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Hf procedure writing part b

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Information about Hf procedure writing part b
Business & Mgmt

Published on February 20, 2014

Author: PMHaas

Source: slideshare.net

Description

Second of three Good Practice Notes on Human Factors in the design/writing of operating procedures.
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Good Practice Note: Applying Human Factors to Procedure Writing: Part B, Action Steps –Special Types 1. Non-Sequential steps. The user will assume the steps must be performed in the order listed unless the procedure states otherwise. Some times, the action steps are not orderdependent, i.e., the steps can be carried out in any order. When that is the case try to save the user time and frustration and reduce likelihood for error by putting the steps in a “natural” order. For example, close multiple valves that are located close to each other instead of requiring the operator to walk back and forth or climb up and down a ladder needlessly. If a sequence can be done in any order, state that clearly in the procedure step or in a note immediately preceding multiple steps. 2. Repeated steps. Some tasks require the user to perform a step multiple times. For these steps, state the following in specific terms: • When or how often the action is to be performed. • Conditions under which the action no longer needs to be carried out. EXAMPLE: MONITOR tank level every 30 min until level reaches “Max Normal” (45 ft.) If the recurrent step requires monitoring on a continuous basis and a data sheet is required, include a data sheet with the procedure, either in the text or in an appendix, as appropriate. 3. Concurrent steps. a. When two or more steps must be performed at the same time, state specifically which steps are simultaneous by using terms such as “concurrently,” “simultaneously” or “at the same time”. EXAMPLES: INCREASE inlet flow AND simultaneously MONITOR outlet flow to maintain level at 60 cm.

ADJUST indicator brightness by rotating thumbwheel while depressing “Indicator On” button. b. If the concurrent action(s) require two persons, place a note preceding the action step(s) that specifies: • Which steps are concurrent. • Personnel needed to perform each step. • Location where each person will perform their respective actions. • Means of communication between locations. EXAMPLE Steps 27 through 30 require an outside operator at the tank and a controller in the control center working together. Maintain continuous communication via area communication system or two-way radio. 4. Time-dependent steps. Some steps must be performed within certain time constraints. Those time constraints need to be specified precisely and, if possible, quantitatively. When the time constraint applies to a single step, write it directly into that step. When there are multiple actions to be performed within the same constraint a note preceding the applicable steps is acceptable. EXAMPLES: VERIFY “Oil Pre-Lube Pump” stops after 3 minutes of operation. OR Action steps 7 through 10 must be performed within 10 minutes 5. Conditional statements. (Action taken only if/when specified condition exists). a. Put the condition as the first word, bold and underline. “IF” is used for an unexpected but possible condition. “WHEN” is used for an expected condition.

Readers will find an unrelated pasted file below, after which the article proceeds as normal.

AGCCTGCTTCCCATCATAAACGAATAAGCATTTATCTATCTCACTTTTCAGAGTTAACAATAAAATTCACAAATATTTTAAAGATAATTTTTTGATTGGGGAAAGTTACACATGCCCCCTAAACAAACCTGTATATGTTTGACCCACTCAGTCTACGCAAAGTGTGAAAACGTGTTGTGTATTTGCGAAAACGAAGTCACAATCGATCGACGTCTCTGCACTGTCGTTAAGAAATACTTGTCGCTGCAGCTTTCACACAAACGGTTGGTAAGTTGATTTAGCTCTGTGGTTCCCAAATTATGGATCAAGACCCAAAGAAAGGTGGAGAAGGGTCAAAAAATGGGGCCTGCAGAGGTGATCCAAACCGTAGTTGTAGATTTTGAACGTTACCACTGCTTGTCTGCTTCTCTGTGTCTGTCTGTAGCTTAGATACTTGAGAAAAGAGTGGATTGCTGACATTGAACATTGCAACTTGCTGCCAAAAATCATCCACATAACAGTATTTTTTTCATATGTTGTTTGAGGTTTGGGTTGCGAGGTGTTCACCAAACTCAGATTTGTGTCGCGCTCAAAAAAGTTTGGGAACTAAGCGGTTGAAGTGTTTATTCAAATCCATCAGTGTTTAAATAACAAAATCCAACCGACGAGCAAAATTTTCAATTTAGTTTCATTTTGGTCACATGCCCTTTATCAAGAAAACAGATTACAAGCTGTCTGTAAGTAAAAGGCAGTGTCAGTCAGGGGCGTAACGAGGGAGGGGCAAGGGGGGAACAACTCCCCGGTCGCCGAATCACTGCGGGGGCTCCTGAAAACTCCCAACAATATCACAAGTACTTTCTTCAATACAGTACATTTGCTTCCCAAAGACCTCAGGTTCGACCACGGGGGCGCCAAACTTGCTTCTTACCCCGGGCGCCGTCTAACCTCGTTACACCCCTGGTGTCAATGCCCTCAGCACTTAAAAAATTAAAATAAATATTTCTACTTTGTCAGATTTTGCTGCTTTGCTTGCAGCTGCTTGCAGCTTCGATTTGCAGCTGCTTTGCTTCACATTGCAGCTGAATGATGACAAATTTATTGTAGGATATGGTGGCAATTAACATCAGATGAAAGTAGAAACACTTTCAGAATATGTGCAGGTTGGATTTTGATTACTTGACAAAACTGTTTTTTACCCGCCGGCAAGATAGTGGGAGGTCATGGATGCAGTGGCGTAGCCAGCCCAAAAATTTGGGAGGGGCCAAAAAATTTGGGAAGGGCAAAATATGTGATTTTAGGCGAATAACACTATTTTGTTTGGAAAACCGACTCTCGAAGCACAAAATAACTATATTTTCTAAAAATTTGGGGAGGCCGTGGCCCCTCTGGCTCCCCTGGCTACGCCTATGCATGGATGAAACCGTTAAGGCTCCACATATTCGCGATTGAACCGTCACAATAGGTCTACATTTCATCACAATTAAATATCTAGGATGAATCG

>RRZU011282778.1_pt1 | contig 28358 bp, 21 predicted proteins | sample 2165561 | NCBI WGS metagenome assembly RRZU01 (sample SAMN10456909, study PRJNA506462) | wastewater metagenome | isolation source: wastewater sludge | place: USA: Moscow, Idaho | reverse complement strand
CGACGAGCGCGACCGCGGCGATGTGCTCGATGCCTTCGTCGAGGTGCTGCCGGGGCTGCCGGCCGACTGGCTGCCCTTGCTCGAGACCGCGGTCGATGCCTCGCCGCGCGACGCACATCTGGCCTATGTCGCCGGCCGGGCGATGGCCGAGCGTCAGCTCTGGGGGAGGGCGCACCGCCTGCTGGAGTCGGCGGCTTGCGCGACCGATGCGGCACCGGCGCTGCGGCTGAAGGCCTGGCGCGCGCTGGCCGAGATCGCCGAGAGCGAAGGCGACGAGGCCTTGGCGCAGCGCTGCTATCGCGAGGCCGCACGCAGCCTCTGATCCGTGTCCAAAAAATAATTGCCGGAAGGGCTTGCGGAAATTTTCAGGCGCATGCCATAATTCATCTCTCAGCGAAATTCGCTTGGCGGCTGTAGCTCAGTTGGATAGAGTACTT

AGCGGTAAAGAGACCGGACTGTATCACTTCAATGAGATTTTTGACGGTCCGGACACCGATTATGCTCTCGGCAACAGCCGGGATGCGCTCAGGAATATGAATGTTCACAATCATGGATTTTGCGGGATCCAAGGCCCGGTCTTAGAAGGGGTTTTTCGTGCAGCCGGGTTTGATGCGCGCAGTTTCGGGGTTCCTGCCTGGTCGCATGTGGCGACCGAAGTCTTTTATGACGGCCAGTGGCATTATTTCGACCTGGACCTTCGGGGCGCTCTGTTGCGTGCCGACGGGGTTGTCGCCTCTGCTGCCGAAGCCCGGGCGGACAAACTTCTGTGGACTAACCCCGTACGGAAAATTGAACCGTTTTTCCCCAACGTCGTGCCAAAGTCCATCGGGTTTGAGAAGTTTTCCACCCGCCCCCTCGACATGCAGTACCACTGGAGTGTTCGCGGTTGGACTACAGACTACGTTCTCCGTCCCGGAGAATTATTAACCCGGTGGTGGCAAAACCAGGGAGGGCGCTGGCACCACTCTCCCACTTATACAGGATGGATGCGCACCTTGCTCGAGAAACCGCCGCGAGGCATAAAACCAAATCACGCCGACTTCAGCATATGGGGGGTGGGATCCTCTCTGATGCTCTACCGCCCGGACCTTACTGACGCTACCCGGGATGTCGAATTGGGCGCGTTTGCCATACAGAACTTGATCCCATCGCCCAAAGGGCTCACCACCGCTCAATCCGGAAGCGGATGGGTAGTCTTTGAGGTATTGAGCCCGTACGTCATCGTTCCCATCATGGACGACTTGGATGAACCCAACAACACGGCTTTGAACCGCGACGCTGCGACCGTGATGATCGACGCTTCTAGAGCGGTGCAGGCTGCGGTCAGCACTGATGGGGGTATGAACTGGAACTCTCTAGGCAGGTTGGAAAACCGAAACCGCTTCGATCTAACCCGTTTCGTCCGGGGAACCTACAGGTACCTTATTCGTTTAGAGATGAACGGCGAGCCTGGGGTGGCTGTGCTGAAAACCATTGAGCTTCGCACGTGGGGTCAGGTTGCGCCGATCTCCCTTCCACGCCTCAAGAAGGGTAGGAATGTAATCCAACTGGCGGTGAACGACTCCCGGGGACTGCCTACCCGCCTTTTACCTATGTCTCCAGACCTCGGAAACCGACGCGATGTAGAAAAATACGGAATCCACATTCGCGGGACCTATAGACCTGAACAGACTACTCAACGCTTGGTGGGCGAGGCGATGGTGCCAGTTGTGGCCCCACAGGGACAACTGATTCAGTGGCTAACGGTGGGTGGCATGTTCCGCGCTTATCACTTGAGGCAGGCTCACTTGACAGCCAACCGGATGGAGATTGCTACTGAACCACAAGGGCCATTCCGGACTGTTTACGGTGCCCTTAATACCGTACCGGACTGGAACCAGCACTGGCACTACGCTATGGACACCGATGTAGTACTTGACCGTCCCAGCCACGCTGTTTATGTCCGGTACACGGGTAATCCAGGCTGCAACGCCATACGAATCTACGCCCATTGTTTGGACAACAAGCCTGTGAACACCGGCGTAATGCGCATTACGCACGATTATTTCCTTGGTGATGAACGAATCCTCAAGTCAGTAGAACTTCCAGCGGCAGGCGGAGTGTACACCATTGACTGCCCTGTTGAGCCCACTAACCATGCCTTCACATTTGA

EXAMPLE: IF product temperature is above 90F, NOTIFY Controller EXAMPLE WHEN controller output reaches 10%, PLACE controller in AUTO. b. The specified condition always comes before the action because the user needs this information to decide whether to perform the action. The “IF” or “WHEN” clause is followed by a comma. It is a good idea to place a “THEN” after the comma and before the verb statement, especially when there are multiple conditions or multiple steps to be performed depending on the answer to a condition; but it’s not necessary to use it when it is obviously implied. EXAMPLE: IF drain sump level is above the HIGH LEVEL limit, THEN DRAIN sump using NOP 31.1.A. AND NOTIFY control room operator AND ALIGN sump flow to catch basin. c. Use “AND” to link two or more conditions that must be met before an action is performed. Use “OR” to link two or more conditions when at least one of them must be met before an action is performed. EXAMPLES IF <Condition A exists> AND <Condition B exists>, THEN INITIATE controlled system shutdown (NOP-001). IF <Condition B exists> OR <Condition D exists>, THEN NOTIFY Supervisor and Control Center AND INITIATE abnormal condition system shutdown procedure (AOP-001) d. Where three or more conditions must be determined, a vertical list is preferred. EXAMPLE

IF any of the following conditions exist: <Condition A exists>, OR <Condition B exists>, OR <Condition B exists>, THEN GO TO Step 30. e. Be careful when using “AND” and “OR” together in a one step Avoid using them together in the same phrase. The logic can be easily misinterpreted. Preferred: SAMPLE IF <Condition A exists> AND <Condition B exists>, OR IF <Condition A exists > AND <Condition B exists> , THEN GO TO Step 50. Instead of: IF <Condition A exists> AND <Condition B exists> OR <Condition B exists exists>, THEN GO TO Step 50. f. In some cases it may be necessary to state exactly what to do if the expected condition is NOT met. EXAMPLE: IF <Condition A exists>, OPEN Drain. OR, IF <Condition A exists> does NOT exist, NOTIFY Supervisor immediately.

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